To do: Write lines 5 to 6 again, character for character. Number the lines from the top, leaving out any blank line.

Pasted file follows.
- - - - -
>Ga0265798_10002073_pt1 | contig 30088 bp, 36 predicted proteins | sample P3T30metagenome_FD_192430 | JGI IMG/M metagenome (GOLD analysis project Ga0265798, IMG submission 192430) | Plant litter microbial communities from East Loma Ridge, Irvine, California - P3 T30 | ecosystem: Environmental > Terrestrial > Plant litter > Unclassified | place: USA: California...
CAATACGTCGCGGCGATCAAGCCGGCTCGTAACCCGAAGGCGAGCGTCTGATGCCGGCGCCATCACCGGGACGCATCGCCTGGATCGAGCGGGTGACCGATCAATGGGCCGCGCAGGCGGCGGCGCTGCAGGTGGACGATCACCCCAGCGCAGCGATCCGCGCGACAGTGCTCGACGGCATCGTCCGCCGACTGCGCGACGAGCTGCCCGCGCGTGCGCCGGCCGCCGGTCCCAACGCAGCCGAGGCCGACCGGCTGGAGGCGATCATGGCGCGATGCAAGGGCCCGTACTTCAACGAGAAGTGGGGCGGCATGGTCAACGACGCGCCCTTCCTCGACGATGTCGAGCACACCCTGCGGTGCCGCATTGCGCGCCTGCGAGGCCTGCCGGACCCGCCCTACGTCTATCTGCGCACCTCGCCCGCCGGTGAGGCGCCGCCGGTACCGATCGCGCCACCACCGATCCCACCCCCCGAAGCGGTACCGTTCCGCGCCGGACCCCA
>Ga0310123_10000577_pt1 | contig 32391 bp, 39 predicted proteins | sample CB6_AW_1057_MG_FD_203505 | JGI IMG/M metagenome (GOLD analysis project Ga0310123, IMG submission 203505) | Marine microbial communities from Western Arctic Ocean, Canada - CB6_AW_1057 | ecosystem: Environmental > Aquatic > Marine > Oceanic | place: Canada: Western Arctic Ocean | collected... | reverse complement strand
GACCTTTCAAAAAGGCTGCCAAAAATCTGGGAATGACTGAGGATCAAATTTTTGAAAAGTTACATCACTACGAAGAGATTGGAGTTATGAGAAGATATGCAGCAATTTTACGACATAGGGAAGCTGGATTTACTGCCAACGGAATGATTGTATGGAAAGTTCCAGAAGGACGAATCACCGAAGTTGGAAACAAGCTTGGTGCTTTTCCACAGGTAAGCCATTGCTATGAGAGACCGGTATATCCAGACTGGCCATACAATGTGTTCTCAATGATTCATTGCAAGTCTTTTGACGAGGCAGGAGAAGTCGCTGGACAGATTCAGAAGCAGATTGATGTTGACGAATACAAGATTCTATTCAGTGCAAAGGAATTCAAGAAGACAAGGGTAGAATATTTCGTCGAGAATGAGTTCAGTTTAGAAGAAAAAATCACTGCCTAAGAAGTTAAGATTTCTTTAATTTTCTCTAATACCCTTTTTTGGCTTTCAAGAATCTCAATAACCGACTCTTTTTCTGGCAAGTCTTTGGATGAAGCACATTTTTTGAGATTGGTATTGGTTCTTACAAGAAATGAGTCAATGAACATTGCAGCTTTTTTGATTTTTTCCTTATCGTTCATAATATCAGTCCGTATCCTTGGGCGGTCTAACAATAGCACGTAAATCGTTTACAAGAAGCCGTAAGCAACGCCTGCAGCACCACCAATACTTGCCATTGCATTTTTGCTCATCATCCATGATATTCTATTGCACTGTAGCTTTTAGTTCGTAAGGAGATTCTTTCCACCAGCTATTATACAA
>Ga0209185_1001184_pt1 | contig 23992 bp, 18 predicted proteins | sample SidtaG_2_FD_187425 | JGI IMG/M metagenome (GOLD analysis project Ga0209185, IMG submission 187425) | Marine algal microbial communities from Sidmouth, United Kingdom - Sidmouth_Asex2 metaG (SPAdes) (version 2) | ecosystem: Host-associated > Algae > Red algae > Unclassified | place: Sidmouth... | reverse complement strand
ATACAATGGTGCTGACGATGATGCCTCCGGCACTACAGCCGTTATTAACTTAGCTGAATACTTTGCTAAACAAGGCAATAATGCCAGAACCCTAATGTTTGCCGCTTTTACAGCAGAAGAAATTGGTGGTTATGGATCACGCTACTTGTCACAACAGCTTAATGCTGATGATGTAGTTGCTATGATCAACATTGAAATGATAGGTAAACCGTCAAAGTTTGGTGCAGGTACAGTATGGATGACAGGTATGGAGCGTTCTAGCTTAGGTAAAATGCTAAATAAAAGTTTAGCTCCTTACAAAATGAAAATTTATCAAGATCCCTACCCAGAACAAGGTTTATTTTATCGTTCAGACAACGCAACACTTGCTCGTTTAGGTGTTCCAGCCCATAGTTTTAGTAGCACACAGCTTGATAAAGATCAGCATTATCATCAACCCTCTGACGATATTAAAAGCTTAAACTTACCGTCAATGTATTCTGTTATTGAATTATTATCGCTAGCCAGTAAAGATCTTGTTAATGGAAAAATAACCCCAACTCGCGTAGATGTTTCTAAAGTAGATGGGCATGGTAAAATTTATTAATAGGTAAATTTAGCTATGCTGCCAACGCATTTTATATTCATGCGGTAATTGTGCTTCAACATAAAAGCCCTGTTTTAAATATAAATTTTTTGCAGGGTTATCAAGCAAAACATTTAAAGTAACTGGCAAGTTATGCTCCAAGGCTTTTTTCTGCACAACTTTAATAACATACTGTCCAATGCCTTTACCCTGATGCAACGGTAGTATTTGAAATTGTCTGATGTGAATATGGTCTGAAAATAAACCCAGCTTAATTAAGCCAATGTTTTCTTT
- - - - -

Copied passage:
>Ga0209185_1001184_pt1 | contig 23992 bp, 18 predicted proteins | sample SidtaG_2_FD_187425 | JGI IMG/M metagenome (GOLD analysis project Ga0209185, IMG submission 187425) | Marine algal microbial communities from Sidmouth, United Kingdom - Sidmouth_Asex2 metaG (SPAdes) (version 2) | ecosystem: Host-associated > Algae > Red algae > Unclassified | place: Sidmouth... | reverse complement strand
ATACAATGGTGCTGACGATGATGCCTCCGGCACTACAGCCGTTATTAACTTAGCTGAATACTTTGCTAAACAAGGCAATAATGCCAGAACCCTAATGTTTGCCGCTTTTACAGCAGAAGAAATTGGTGGTTATGGATCACGCTACTTGTCACAACAGCTTAATGCTGATGATGTAGTTGCTATGATCAACATTGAAATGATAGGTAAACCGTCAAAGTTTGGTGCAGGTACAGTATGGATGACAGGTATGGAGCGTTCTAGCTTAGGTAAAATGCTAAATAAAAGTTTAGCTCCTTACAAAATGAAAATTTATCAAGATCCCTACCCAGAACAAGGTTTATTTTATCGTTCAGACAACGCAACACTTGCTCGTTTAGGTGTTCCAGCCCATAGTTTTAGTAGCACACAGCTTGATAAAGATCAGCATTATCATCAACCCTCTGACGATATTAAAAGCTTAAACTTACCGTCAATGTATTCTGTTATTGAATTATTATCGCTAGCCAGTAAAGATCTTGTTAATGGAAAAATAACCCCAACTCGCGTAGATGTTTCTAAAGTAGATGGGCATGGTAAAATTTATTAATAGGTAAATTTAGCTATGCTGCCAACGCATTTTATATTCATGCGGTAATTGTGCTTCAACATAAAAGCCCTGTTTTAAATATAAATTTTTTGCAGGGTTATCAAGCAAAACATTTAAAGTAACTGGCAAGTTATGCTCCAAGGCTTTTTTCTGCACAACTTTAATAACATACTGTCCAATGCCTTTACCCTGATGCAACGGTAGTATTTGAAATTGTCTGATGTGAATATGGTCTGAAAATAAACCCAGCTTAATTAAGCCAATGTTTTCTTT